As cities tighten up budgets and assets age, risk is becoming a hot potato and insuring infrastructure is more complicated than ever. In collaboration with Zurich, ReNew Canada invited a group of diverse players to discuss the greatest challenges for cities and which of those risks can be mitigated.
St. John’s is the oldest English-founded city in North America. So if anyone understands the pressures associated with trying to insure older assets, it’s Betty Clarke, risk manager for the centuries-old city. “We actually still have infrastructure that’s over 100 years old,” said Clarke.
“Right now, the City is facing increased pressure to provide infrastructure and service improvements because we’re growing,” said Clarke. Housing starts for Newfoundland and Labrador’s capital city have averaged over 600 homes per year. Commercial development has grown by $424 million over the same period, and the total building permits issued by the city over the past six years is an impressive 1.8 billion. Revenues from all sources have increased by 36.8 per cent, or 63.3 million over the last five years.
These and other factors have left the city’s credit rating at Aa2, the same level as its provincial government. “This very favourable credit rate allows the city to borrow for infrastructure at its lowest rate ever,” said Clarke.
It also allows the City to more easily protect itself by insuring its infrastructure and systems. A City of St. John’s Act (Chapter C-17) protects it in the case of damage to property resulting from flooding by water occasioned by rainstorms or thaws, or the breaking of a watermain or sewer pipe for a cause over which the City has no control. “It may be an older city,” said Clarke, “but it has a lot of protection in regards to claims and against incidents such as rainfall damage, water and pipe breakage, and nuisance.”
Economic growth may be strengthening the revenue base for St. John’s, but at the same time, growth means more assets to maintain and more pressure to deliver services. While St. John’s partners with other municipalities in the region for delivery of essential public services including drinking water, wastewater treatment, solid waste management, and fire protection, there is still a lot to inspect and maintain. The total cost of delivering these services for 2012 has been estimated at $56.2 million.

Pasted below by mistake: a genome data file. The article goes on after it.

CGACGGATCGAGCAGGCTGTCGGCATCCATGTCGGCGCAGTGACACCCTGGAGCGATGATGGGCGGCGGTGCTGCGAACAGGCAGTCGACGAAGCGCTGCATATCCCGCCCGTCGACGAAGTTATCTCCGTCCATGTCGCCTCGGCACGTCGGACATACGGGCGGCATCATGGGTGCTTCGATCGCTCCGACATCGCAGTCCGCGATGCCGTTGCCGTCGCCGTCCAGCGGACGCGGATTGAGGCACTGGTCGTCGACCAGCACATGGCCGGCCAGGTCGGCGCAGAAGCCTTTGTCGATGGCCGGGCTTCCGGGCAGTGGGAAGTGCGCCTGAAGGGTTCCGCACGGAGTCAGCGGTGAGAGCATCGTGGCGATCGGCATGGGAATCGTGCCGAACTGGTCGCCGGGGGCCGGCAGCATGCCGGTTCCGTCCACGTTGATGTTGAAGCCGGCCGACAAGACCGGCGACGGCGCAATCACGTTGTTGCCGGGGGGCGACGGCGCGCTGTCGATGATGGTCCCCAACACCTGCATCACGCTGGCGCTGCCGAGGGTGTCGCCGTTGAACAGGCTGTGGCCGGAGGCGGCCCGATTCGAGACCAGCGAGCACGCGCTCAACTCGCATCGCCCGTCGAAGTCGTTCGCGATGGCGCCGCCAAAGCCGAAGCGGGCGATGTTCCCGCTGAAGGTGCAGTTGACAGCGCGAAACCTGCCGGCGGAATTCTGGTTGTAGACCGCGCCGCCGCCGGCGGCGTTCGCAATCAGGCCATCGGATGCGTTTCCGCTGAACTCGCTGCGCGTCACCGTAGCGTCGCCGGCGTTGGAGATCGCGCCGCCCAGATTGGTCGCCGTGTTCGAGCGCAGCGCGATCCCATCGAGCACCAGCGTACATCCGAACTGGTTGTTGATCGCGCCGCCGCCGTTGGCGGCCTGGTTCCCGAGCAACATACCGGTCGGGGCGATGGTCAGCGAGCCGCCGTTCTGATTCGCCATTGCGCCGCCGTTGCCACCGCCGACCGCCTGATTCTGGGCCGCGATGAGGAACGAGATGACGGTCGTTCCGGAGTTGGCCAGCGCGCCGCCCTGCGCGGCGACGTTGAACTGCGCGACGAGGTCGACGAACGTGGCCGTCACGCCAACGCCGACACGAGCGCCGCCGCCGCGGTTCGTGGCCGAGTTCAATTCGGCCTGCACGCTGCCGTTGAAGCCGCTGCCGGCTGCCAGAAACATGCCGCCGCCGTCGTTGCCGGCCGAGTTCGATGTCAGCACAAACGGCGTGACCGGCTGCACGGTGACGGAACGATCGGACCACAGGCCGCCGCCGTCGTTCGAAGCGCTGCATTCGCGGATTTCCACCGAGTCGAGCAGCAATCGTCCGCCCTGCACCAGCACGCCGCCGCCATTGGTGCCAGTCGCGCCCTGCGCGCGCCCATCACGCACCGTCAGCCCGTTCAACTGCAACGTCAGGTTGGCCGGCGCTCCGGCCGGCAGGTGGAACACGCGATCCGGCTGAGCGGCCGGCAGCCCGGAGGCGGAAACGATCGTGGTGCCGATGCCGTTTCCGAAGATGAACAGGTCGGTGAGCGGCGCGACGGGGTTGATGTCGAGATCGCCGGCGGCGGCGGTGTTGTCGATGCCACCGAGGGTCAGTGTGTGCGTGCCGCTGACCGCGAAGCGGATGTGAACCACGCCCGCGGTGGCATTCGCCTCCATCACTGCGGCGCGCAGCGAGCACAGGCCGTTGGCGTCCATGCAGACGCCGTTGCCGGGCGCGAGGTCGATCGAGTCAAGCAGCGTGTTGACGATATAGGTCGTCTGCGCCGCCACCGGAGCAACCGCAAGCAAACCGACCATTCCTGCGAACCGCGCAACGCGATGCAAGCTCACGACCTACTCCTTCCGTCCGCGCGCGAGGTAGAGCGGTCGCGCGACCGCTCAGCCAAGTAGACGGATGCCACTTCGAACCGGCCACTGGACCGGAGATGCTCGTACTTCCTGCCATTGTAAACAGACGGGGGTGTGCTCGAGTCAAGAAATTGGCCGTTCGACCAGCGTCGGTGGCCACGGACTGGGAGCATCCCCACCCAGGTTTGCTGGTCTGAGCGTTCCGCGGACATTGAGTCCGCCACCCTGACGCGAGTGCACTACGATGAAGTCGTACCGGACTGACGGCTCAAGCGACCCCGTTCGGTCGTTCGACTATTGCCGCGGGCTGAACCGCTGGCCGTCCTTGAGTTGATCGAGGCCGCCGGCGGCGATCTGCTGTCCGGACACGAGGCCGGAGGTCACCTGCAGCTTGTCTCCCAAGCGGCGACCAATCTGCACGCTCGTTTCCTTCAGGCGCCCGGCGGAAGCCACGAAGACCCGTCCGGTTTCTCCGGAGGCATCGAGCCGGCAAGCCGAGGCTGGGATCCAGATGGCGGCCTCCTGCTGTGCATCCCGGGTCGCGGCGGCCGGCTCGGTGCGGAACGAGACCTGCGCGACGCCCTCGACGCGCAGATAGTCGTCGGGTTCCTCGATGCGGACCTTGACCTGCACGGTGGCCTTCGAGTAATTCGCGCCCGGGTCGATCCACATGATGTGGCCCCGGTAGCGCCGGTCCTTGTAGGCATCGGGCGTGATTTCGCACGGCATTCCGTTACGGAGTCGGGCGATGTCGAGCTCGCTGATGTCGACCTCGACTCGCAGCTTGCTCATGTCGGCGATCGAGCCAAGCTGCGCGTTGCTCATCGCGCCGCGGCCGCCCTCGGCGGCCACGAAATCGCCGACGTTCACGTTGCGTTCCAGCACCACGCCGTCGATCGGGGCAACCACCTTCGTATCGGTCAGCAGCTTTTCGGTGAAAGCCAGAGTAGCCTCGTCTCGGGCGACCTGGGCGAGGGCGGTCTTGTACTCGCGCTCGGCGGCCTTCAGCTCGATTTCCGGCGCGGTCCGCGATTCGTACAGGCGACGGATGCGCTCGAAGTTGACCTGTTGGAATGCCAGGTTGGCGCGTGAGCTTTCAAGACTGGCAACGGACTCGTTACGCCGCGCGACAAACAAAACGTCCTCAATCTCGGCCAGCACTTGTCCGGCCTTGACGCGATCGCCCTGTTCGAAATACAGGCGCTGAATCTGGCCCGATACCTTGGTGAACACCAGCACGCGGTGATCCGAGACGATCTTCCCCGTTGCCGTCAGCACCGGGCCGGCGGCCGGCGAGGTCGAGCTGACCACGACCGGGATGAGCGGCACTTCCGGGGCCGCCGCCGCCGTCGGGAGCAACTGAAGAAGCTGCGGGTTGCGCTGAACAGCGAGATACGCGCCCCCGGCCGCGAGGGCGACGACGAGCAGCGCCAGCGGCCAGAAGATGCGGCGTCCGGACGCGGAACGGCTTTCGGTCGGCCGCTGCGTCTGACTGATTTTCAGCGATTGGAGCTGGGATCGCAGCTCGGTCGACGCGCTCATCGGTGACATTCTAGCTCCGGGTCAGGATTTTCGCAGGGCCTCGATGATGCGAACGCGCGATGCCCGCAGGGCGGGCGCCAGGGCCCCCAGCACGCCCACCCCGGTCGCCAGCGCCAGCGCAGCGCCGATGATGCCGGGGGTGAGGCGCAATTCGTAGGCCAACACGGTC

Clarke listed some recent engineering spends, and they’re very water-focused: a new Windsor Lake treatment plant, $50-million worth of improvements to a trunk storm sewer system, lots of stormwater upgrades and diversions to eliminate flooding problems during major storms.
Yogesh Shah, manager of asset management for Cambridge, a more mid-sized city in Ontario, said his water sewer budget comprises two thirds of the overall budget (the rest going primarily to road and storm).
Water infrastructure is such a big cost because it’s taken on by the City, and it’s responsible if peoples’ basements are flooding. Other assets, especially at the municipal level, are less of a stress. Bridges, for instance, are mostly owned by the Province.
As manager of asset management, Shah’s work revolves around calculating risk: determining which assets are in most urgent need of attention to avoid, in a worst-case scenario, a major failure. Typically, his department takes action to keep a high level of service for residents.
But, as Rebecca McDiarmid, a senior project manager with Ledcor Renew, said, “There are those risks you can plan for, and there are those you can’t.”